Vermont Public is independent, community-supported media, serving Vermont with trusted, relevant and essential information. We share stories that bring people together, from every corner of our region. New to Vermont Public? Start here.

© 2024 Vermont Public | 365 Troy Ave. Colchester, VT 05446

Public Files:

For assistance accessing our public files, please contact or call 802-655-9451.
Play Live Radio
Next Up:
0:00 0:00
Available On Air Stations

Oppenheim: Tweeter-In-Chief

To consider how Donald Trump is singlehandedly changing the media landscape, let’s take a step back to the 1990s when the Internet was becoming a powerful medium – a time when the delivery of news content changed radically, not only in form, but in time.

Instead of getting our information at certain points in the day with a paper or newscast, we could get it whenever we wanted. Then we made hops to mobile and social media, and suddenly, people could create their own audiences.

While that idea sounded quaint then, it doesn’t now. President-Elect Trump has more than 16 million followers on Twitter or roughly four million more than President Obama has on his POTUS Twitter account.

During the campaign, when Trump tweeted about Muslims cheering in New Jersey after 9-11, he was contradicted by some traditional media who reported there was no evidence for such a claim.

As we got closer to the election, some expected Trump to back off from his tweet storms. In fact, he claimed, if elected, he’d cool it. But now it’s pretty clear that’s not going to happen. As President-elect, he’s alleged that millions of fraudulent ballots cost him the popular vote – just the sort of thing that puts national media folks in a quandary.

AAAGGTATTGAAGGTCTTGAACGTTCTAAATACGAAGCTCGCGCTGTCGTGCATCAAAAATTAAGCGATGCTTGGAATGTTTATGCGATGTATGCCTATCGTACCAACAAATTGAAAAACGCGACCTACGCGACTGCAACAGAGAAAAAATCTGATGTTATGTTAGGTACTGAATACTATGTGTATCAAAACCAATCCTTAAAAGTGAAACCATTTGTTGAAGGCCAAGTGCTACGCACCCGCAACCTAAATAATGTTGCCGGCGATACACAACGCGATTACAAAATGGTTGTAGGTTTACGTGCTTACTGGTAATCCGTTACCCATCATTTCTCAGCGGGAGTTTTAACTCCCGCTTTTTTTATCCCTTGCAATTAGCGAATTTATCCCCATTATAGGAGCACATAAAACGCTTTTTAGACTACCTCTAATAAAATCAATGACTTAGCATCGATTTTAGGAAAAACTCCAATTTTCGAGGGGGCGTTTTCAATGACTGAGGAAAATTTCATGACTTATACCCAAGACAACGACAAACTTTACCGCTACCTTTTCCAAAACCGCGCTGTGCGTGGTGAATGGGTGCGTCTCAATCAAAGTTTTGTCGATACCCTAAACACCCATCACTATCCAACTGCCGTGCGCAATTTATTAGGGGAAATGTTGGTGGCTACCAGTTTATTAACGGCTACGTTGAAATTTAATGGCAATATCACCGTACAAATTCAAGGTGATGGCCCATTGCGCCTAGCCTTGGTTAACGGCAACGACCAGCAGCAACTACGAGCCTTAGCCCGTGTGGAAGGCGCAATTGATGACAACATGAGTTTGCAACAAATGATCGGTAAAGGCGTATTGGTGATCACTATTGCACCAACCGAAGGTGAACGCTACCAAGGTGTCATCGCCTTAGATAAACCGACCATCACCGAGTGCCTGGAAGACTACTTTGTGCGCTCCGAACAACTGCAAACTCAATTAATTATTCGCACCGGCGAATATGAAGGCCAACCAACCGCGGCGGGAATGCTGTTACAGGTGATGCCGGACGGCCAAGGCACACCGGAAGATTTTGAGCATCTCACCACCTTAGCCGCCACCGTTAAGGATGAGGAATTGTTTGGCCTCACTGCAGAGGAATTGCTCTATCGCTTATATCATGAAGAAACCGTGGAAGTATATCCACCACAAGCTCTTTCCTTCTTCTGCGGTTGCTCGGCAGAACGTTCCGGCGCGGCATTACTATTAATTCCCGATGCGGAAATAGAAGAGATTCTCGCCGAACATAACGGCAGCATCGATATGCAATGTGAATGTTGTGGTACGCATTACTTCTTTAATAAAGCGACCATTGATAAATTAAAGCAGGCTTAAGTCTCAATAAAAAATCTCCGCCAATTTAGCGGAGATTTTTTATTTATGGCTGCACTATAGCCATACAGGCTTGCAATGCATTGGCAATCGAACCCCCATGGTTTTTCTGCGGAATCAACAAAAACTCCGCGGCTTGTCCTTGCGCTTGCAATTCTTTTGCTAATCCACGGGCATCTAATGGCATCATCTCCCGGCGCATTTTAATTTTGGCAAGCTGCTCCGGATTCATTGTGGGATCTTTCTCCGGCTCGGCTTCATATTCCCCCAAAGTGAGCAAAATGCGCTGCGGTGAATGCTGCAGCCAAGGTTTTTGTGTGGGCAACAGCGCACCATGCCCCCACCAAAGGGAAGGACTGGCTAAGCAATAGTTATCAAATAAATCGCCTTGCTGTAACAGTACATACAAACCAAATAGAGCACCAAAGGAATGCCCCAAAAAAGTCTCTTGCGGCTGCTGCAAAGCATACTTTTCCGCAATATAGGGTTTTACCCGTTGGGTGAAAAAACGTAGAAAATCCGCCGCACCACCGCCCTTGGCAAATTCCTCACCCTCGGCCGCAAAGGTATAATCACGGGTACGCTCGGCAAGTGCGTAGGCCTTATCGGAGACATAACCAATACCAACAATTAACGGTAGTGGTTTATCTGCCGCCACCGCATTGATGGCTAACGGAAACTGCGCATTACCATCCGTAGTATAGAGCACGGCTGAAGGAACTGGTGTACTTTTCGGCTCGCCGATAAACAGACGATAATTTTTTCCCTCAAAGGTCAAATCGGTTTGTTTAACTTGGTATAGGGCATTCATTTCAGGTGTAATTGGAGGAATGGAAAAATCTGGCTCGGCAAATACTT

In general terms, they’re reporting what Trump tweets, with a bold headline that there’s nothing to back him up. And it’s debatable whether Trump’s tweets should get any media attention at all. But I have to agree with those who say the media’s obligated to report what the leader of the free world says, especially if it’s outlandish.

Trouble is, with such a robust Twitter following, Trump can create his own truth. If he claims he really won the popular vote, many people will buy it – like those voters interviewed on CNN just recently, who were convinced there was massive election fraud – when it was Trump’s own claim that was fraudulent.

Too many folks these days either can’t or won’t discriminate between reliable and unreliable sources, so they believe what they want to believe.

Maybe Donald Trump tweets because he’s impulsive and just can’t stop himself – but I expect he knows he’s reaching audiences directly.

So maybe the Twitterer-in-chief is creating a distorted narrative intentionally, knowing that big media will follow – merely by reporting on what he says in 140 characters – or less.

Keith Oppenheim, Associate Professor in Broadcast Media Production at Champlain College, has been with the college since 2014. Prior to that, he coordinated the broadcasting program at Grand Valley State University in Allendale, Michigan (near Grand Rapids). Keith was a correspondent for CNN for 11 years and worked as a television news reporter in Providence, Scranton, Sacramento and Detroit. He produces documentaries, and his latest project, Noyana - Singing at the end of life, tells the story of a Vermont choir that sings to hospice patients.
Latest Stories